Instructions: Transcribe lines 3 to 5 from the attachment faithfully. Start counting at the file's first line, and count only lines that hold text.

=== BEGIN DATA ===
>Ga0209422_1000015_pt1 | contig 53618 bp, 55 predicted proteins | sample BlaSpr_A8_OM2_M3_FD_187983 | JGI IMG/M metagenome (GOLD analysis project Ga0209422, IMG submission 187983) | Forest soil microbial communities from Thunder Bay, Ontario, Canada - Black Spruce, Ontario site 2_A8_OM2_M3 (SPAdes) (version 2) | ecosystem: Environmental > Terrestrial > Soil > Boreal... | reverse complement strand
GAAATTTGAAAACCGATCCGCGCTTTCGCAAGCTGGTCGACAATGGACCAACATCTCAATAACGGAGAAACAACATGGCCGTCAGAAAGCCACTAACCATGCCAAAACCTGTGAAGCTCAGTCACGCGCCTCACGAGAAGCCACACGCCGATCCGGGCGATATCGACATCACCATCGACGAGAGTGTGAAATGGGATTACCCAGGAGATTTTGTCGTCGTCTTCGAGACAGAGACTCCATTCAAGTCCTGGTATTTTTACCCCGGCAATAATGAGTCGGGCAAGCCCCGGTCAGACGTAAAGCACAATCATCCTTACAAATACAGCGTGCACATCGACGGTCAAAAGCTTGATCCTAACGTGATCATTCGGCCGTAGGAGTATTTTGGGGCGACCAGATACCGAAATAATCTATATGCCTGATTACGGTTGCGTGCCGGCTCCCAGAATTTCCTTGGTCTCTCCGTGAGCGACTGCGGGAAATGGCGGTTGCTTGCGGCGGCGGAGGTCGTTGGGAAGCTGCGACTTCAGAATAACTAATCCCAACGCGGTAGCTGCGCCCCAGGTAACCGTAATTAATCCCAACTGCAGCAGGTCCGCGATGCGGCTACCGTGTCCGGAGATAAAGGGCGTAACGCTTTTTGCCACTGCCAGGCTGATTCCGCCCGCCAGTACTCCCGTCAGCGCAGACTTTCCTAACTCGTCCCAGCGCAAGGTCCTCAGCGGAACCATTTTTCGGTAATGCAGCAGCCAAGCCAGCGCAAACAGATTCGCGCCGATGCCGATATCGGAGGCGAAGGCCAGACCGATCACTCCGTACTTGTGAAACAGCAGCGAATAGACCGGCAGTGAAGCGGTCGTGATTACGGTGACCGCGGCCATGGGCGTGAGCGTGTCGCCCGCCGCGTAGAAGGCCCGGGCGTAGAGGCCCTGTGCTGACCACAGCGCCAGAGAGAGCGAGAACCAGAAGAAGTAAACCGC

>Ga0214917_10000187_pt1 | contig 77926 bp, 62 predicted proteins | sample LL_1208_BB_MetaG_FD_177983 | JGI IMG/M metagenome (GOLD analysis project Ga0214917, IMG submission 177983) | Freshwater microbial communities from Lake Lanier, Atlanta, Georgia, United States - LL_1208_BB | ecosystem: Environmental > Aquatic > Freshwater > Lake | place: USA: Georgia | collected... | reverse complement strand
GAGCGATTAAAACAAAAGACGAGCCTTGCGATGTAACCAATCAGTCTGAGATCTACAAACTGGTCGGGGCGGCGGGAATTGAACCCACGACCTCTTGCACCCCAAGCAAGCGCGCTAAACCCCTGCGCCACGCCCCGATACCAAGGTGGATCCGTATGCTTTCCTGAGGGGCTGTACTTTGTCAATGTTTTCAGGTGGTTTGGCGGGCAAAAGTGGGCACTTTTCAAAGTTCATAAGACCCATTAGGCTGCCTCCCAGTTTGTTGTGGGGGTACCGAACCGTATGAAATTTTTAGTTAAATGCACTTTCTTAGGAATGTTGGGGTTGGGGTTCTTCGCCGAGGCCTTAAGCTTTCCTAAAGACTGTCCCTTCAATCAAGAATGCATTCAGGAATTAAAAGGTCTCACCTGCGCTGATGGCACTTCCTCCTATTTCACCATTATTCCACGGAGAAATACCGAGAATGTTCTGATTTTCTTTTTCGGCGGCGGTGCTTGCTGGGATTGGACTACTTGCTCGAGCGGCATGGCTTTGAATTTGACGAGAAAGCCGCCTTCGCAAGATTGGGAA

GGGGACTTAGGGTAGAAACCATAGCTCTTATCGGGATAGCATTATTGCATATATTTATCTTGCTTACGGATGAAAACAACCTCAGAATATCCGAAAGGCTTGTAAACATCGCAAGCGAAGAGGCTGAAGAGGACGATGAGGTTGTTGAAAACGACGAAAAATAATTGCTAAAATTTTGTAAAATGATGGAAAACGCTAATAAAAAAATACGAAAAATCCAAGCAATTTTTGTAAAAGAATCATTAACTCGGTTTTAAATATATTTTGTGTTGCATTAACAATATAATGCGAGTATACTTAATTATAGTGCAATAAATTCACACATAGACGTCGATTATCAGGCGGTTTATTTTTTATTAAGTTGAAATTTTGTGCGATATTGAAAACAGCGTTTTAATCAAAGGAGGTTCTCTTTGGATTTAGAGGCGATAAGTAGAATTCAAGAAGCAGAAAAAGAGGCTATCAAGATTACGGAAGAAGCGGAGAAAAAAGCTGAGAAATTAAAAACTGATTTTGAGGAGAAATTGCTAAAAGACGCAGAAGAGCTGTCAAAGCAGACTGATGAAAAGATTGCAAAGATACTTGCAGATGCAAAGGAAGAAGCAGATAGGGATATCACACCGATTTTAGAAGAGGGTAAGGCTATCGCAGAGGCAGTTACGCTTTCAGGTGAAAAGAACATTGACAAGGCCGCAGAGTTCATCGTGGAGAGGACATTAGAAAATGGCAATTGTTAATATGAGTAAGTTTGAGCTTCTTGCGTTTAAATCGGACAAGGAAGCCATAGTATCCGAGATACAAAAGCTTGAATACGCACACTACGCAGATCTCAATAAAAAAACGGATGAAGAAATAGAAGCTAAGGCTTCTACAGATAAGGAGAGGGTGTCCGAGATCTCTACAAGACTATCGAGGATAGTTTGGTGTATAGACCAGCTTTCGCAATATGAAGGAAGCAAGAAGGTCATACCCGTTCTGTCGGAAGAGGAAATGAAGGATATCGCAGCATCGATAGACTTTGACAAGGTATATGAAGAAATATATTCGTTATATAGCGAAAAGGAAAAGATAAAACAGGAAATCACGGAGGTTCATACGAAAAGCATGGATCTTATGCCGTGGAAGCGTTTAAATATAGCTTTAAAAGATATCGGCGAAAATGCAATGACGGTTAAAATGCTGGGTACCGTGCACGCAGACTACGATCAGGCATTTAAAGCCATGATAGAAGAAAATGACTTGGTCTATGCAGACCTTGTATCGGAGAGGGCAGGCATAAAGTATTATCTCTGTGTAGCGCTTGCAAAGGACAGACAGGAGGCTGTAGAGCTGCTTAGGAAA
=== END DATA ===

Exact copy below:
>Ga0214917_10000187_pt1 | contig 77926 bp, 62 predicted proteins | sample LL_1208_BB_MetaG_FD_177983 | JGI IMG/M metagenome (GOLD analysis project Ga0214917, IMG submission 177983) | Freshwater microbial communities from Lake Lanier, Atlanta, Georgia, United States - LL_1208_BB | ecosystem: Environmental > Aquatic > Freshwater > Lake | place: USA: Georgia | collected... | reverse complement strand
GAGCGATTAAAACAAAAGACGAGCCTTGCGATGTAACCAATCAGTCTGAGATCTACAAACTGGTCGGGGCGGCGGGAATTGAACCCACGACCTCTTGCACCCCAAGCAAGCGCGCTAAACCCCTGCGCCACGCCCCGATACCAAGGTGGATCCGTATGCTTTCCTGAGGGGCTGTACTTTGTCAATGTTTTCAGGTGGTTTGGCGGGCAAAAGTGGGCACTTTTCAAAGTTCATAAGACCCATTAGGCTGCCTCCCAGTTTGTTGTGGGGGTACCGAACCGTATGAAATTTTTAGTTAAATGCACTTTCTTAGGAATGTTGGGGTTGGGGTTCTTCGCCGAGGCCTTAAGCTTTCCTAAAGACTGTCCCTTCAATCAAGAATGCATTCAGGAATTAAAAGGTCTCACCTGCGCTGATGGCACTTCCTCCTATTTCACCATTATTCCACGGAGAAATACCGAGAATGTTCTGATTTTCTTTTTCGGCGGCGGTGCTTGCTGGGATTGGACTACTTGCTCGAGCGGCATGGCTTTGAATTTGACGAGAAAGCCGCCTTCGCAAGATTGGGAA

GGGGACTTAGGGTAGAAACCATAGCTCTTATCGGGATAGCATTATTGCATATATTTATCTTGCTTACGGATGAAAACAACCTCAGAATATCCGAAAGGCTTGTAAACATCGCAAGCGAAGAGGCTGAAGAGGACGATGAGGTTGTTGAAAACGACGAAAAATAATTGCTAAAATTTTGTAAAATGATGGAAAACGCTAATAAAAAAATACGAAAAATCCAAGCAATTTTTGTAAAAGAATCATTAACTCGGTTTTAAATATATTTTGTGTTGCATTAACAATATAATGCGAGTATACTTAATTATAGTGCAATAAATTCACACATAGACGTCGATTATCAGGCGGTTTATTTTTTATTAAGTTGAAATTTTGTGCGATATTGAAAACAGCGTTTTAATCAAAGGAGGTTCTCTTTGGATTTAGAGGCGATAAGTAGAATTCAAGAAGCAGAAAAAGAGGCTATCAAGATTACGGAAGAAGCGGAGAAAAAAGCTGAGAAATTAAAAACTGATTTTGAGGAGAAATTGCTAAAAGACGCAGAAGAGCTGTCAAAGCAGACTGATGAAAAGATTGCAAAGATACTTGCAGATGCAAAGGAAGAAGCAGATAGGGATATCACACCGATTTTAGAAGAGGGTAAGGCTATCGCAGAGGCAGTTACGCTTTCAGGTGAAAAGAACATTGACAAGGCCGCAGAGTTCATCGTGGAGAGGACATTAGAAAATGGCAATTGTTAATATGAGTAAGTTTGAGCTTCTTGCGTTTAAATCGGACAAGGAAGCCATAGTATCCGAGATACAAAAGCTTGAATACGCACACTACGCAGATCTCAATAAAAAAACGGATGAAGAAATAGAAGCTAAGGCTTCTACAGATAAGGAGAGGGTGTCCGAGATCTCTACAAGACTATCGAGGATAGTTTGGTGTATAGACCAGCTTTCGCAATATGAAGGAAGCAAGAAGGTCATACCCGTTCTGTCGGAAGAGGAAATGAAGGATATCGCAGCATCGATAGACTTTGACAAGGTATATGAAGAAATATATTCGTTATATAGCGAAAAGGAAAAGATAAAACAGGAAATCACGGAGGTTCATACGAAAAGCATGGATCTTATGCCGTGGAAGCGTTTAAATATAGCTTTAAAAGATATCGGCGAAAATGCAATGACGGTTAAAATGCTGGGTACCGTGCACGCAGACTACGATCAGGCATTTAAAGCCATGATAGAAGAAAATGACTTGGTCTATGCAGACCTTGTATCGGAGAGGGCAGGCATAAAGTATTATCTCTGTGTAGCGCTTGCAAAGGACAGACAGGAGGCTGTAGAGCTGCTTAGGAAA